Boat Review Date: August 2011
Author: Mike Brown
The hull of the Coraline 580 Ocean Runner has the re-design common to many of the brand’s newer models: more deadrise, and reverse chines to balance the low down buoyancy the extra deadrise delivers. And the design work shows. Ride is noticeably better than the typical me-too plate aluminium boat.
The 580 is fore cabin plus hardtop-style, with a cabin on the short size to give a big cockpit. You could fit a toilet in it, and children could sleep in there. The standard door is fabric, but the review boat had a lockable aluminium door – a comfort in roadhouse forecourts and camping grounds. Should adults want to sleep on board, the cockpit deck has plenty of area for swags or air beds.
This is a combined family and fishing boat with fittings to match. A ski pole drops into a transom socket, and another pair of sockets in the port coaming accepts a choice of barbecue or bait board. The under deck locker could be for bulk dry storage – you could fit scuba gear in it – an ice slurry catch tank, or even a ballast tank for extra steadiness at rest. You would only consider the last with a big load on board as this is a particularly stable boat.
The sun protection provided would be welcome whatever you use you make of the boat. The only part of the cockpit not shaded by the hardtop is taken care of by the cantilevered fabric extension. It is an open style hardtop, with the air gap above the glass fitted with clears. The top’s support, an extension of the windscreen frame, identifies the 580 as a Coraline just as clearly as the name painted on the side. It is extravagantly strong. The glass is surface mounted on the frame TransPerth bus style, practically removing the possibility of frame corrosion.
One of the many advantages a hardtop has over a soft one is ease of going forward: you get solid handholds. The 580 couples rooftop grab rails with large section functional side rails, and puts side decks between them wide enough for easy transit. When you get forward you have the use of a great fishing spot perched on the cabin roof.
For spacious fishing the rear lounge – a three to four seater – is removable. You could temporarily fit it in the cabin or stow it on the virtual roof rack of the hardtop. The two permanent seats at the cockpit’s other end, like the lounge, have upholstery colour coordinated with the paintwork and the carpet. Probably more importantly, they are very comfortable too.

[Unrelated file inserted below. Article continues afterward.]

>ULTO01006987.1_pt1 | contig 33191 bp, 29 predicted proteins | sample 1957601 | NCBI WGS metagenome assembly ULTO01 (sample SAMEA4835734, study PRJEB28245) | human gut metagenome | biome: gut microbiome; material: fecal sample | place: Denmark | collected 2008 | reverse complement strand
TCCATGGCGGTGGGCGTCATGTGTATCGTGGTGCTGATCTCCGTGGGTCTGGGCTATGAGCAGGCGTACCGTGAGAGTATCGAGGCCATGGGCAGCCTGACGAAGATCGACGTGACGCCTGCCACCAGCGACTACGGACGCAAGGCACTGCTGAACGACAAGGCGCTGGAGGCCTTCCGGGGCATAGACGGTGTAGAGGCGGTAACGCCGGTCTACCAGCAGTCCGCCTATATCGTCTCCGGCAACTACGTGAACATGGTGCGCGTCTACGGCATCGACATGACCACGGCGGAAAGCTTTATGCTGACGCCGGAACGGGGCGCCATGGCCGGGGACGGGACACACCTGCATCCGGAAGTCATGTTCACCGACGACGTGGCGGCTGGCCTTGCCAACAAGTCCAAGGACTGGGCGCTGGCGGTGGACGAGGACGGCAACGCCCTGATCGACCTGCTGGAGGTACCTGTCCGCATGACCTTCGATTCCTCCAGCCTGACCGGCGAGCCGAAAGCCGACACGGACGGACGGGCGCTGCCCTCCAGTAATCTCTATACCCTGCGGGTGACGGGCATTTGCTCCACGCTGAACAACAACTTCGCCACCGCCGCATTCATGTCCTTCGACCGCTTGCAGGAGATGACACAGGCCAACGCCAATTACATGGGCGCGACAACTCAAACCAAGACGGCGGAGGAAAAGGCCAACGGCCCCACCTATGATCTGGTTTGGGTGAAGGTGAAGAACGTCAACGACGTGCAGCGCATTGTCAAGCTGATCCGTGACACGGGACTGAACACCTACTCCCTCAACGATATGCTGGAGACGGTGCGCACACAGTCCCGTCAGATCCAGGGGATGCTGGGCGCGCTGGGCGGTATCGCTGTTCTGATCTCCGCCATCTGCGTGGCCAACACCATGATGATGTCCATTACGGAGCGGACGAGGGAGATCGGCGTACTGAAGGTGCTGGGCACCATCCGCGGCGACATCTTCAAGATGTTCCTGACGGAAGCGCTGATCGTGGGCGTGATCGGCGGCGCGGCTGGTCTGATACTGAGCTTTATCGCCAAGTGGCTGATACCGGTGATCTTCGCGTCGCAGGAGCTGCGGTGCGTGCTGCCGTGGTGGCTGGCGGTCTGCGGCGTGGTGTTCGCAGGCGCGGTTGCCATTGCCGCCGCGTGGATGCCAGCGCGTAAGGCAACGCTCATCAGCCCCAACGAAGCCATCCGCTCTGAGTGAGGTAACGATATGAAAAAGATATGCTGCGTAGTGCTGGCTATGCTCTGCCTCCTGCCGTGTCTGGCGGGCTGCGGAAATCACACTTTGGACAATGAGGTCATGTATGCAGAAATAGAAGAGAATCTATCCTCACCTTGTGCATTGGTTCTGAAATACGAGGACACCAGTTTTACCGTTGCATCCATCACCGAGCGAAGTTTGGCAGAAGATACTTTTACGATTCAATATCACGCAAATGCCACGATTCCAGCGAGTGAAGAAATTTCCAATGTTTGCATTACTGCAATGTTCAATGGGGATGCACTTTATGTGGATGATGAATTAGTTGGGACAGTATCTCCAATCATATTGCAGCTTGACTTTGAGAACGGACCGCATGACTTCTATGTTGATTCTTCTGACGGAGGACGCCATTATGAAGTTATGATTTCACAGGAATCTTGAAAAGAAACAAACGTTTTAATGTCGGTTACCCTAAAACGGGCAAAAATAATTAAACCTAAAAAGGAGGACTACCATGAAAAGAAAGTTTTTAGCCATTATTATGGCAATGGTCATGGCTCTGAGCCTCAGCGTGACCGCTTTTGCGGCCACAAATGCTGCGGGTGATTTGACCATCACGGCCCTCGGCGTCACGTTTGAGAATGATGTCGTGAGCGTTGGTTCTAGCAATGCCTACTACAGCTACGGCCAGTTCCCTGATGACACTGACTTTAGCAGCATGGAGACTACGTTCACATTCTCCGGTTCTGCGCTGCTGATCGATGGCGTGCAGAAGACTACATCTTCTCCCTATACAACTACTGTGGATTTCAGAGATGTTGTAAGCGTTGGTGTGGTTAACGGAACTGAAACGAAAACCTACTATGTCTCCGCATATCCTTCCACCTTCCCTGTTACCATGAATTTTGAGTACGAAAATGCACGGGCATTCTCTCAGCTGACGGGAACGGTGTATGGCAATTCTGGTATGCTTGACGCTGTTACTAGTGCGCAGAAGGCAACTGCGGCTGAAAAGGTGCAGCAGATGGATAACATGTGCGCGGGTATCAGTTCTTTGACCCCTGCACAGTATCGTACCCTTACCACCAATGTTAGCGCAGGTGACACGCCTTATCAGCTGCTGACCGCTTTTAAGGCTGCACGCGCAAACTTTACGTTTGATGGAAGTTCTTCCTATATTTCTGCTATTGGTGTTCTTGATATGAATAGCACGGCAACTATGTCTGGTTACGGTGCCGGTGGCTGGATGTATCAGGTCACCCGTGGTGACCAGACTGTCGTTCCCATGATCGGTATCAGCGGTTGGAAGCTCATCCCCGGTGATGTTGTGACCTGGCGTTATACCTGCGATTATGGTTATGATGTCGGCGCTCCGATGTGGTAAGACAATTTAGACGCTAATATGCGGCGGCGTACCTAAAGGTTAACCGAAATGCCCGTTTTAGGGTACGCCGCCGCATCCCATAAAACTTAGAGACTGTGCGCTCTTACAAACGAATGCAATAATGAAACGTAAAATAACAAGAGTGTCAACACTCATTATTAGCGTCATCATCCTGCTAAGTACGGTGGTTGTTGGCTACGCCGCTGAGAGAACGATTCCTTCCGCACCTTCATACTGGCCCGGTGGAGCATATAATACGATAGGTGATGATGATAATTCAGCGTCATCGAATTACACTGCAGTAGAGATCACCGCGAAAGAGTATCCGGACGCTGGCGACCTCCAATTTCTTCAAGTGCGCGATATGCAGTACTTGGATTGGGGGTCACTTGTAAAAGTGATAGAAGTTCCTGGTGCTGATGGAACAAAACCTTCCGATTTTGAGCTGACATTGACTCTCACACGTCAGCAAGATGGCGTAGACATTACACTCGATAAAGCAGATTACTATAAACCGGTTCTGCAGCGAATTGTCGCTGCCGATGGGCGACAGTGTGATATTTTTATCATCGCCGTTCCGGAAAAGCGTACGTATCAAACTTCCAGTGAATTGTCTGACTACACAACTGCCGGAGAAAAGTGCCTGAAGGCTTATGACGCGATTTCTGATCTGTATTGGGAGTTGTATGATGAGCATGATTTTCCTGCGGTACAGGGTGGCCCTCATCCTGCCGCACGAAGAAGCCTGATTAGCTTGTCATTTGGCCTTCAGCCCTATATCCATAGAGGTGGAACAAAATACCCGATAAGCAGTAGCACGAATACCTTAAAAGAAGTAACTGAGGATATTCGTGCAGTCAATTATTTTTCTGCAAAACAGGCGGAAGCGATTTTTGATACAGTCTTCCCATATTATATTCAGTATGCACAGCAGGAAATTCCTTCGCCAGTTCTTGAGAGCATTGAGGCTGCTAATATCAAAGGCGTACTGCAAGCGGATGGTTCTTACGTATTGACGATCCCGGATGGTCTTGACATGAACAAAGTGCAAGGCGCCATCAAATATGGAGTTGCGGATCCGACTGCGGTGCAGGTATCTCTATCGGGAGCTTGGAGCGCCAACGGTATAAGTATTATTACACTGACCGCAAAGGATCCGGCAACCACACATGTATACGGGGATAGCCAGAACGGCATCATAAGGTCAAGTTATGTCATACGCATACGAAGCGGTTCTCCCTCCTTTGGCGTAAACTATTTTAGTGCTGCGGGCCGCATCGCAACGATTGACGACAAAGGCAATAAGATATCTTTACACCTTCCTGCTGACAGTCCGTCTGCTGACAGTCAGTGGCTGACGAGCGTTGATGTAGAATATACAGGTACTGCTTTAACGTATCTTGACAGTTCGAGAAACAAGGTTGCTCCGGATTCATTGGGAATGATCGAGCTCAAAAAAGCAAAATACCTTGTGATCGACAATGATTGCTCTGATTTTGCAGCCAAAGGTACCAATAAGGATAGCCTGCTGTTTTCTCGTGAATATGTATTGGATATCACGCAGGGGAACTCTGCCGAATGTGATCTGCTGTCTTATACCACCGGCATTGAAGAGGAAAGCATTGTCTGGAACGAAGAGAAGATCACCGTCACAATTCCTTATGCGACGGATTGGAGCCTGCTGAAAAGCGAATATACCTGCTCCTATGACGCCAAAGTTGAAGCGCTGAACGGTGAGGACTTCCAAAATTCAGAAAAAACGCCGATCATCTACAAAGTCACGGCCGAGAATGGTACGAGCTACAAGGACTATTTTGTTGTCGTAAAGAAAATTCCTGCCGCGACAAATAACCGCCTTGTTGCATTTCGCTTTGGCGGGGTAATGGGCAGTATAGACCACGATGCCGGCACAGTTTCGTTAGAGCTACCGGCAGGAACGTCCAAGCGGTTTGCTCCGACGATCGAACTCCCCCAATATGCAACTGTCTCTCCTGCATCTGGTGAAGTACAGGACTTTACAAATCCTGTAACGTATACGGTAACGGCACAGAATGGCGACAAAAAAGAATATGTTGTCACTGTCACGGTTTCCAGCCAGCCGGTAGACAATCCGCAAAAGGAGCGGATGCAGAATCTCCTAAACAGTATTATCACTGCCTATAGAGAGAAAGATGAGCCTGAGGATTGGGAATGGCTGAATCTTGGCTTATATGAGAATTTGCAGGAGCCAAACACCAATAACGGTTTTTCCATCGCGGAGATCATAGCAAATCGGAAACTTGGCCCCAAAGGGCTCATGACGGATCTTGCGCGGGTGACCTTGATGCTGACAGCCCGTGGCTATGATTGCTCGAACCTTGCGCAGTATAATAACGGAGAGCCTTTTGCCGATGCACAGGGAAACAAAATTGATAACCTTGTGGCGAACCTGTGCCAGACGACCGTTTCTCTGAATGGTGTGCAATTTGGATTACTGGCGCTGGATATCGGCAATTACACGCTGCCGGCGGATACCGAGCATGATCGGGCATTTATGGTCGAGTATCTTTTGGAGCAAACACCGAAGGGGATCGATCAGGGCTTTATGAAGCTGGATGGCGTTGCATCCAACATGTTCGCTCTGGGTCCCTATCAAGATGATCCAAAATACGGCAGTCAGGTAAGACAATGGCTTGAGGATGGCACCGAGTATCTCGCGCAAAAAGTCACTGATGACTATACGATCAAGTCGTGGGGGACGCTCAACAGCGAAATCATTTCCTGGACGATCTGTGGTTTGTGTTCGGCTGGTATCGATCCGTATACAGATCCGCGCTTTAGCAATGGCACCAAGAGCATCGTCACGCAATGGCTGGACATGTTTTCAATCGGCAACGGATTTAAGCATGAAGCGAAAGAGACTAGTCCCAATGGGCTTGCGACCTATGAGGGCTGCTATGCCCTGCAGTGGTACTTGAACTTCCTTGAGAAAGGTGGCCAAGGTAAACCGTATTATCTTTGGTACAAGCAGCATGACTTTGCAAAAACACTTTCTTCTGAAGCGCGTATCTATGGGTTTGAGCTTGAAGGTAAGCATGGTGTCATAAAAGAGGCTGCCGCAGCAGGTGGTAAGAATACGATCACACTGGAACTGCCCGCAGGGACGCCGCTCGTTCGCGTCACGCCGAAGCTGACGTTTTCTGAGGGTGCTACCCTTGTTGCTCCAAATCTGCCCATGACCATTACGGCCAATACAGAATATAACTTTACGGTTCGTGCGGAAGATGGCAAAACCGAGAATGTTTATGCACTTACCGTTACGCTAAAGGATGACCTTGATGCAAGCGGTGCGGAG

They swivel and slide on locker boxes that extend out to the boat’s sides and have oddment trays recessed into their tops. With a typical Coraline touch the trays are carpet lined to reduce scratching and noise. The dash top gets carpet too, and a near full-beam grab rail that also acts as a fiddle rail for more oddments. Rails are a recurring feature on this boat: wherever you sit or stand there is something to hang on to.
The review boat had the de rigueur stereo outfit, plus a set of fishing electronics. There is plenty of dash space for flush mounted screens, but the choice of top mounted meant little eye movement between looking out and looking at them, yet without obstructing the horizon.
Our 580 had the most powerful recommended motor, a 150hp Yamaha four-stroke. Go down to a 115 two-stroke and your pocket would be happier to the tune of $9,000. There would still be plenty of performance on tap although you might have the nagging thought of how much of that $9,000 would be yours at resale time: big two-strokes are unfashionable.
150hp was good for 37 knots, about 15 more than typical cruising speed but certainly useable on the gentle review day. Acceleration was sports car standard, as was the cornering, and a lot of fun would be available on river days; you could launch a pair of skiers with this one.
Price as reviewed $86,000
Price from $67,595
Length overall 6.2m
Hull length 5.8m
Fuel capacity 175L
Motor fitted 150hp Yamaha 4-stroke